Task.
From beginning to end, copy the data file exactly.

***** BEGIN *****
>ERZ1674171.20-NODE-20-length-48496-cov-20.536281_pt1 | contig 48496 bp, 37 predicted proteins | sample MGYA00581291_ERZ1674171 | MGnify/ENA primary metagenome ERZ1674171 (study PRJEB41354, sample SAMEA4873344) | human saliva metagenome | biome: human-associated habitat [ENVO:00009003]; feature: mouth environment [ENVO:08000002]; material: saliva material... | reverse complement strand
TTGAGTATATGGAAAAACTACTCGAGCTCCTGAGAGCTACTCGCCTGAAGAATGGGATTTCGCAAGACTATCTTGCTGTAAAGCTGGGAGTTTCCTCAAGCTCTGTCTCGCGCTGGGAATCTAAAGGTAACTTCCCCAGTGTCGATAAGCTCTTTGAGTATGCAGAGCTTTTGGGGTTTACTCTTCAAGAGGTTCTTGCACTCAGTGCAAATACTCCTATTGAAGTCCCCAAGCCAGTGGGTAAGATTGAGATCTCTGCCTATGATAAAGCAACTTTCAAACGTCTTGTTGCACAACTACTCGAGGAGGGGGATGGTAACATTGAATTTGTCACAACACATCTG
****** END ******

>ERZ1674171.20-NODE-20-length-48496-cov-20.536281_pt1 | contig 48496 bp, 37 predicted proteins | sample MGYA00581291_ERZ1674171 | MGnify/ENA primary metagenome ERZ1674171 (study PRJEB41354, sample SAMEA4873344) | human saliva metagenome | biome: human-associated habitat [ENVO:00009003]; feature: mouth environment [ENVO:08000002]; material: saliva material... | reverse complement strand
TTGAGTATATGGAAAAACTACTCGAGCTCCTGAGAGCTACTCGCCTGAAGAATGGGATTTCGCAAGACTATCTTGCTGTAAAGCTGGGAGTTTCCTCAAGCTCTGTCTCGCGCTGGGAATCTAAAGGTAACTTCCCCAGTGTCGATAAGCTCTTTGAGTATGCAGAGCTTTTGGGGTTTACTCTTCAAGAGGTTCTTGCACTCAGTGCAAATACTCCTATTGAAGTCCCCAAGCCAGTGGGTAAGATTGAGATCTCTGCCTATGATAAAGCAACTTTCAAACGTCTTGTTGCACAACTACTCGAGGAGGGGGATGGTAACATTGAATTTGTCACAACACATCTG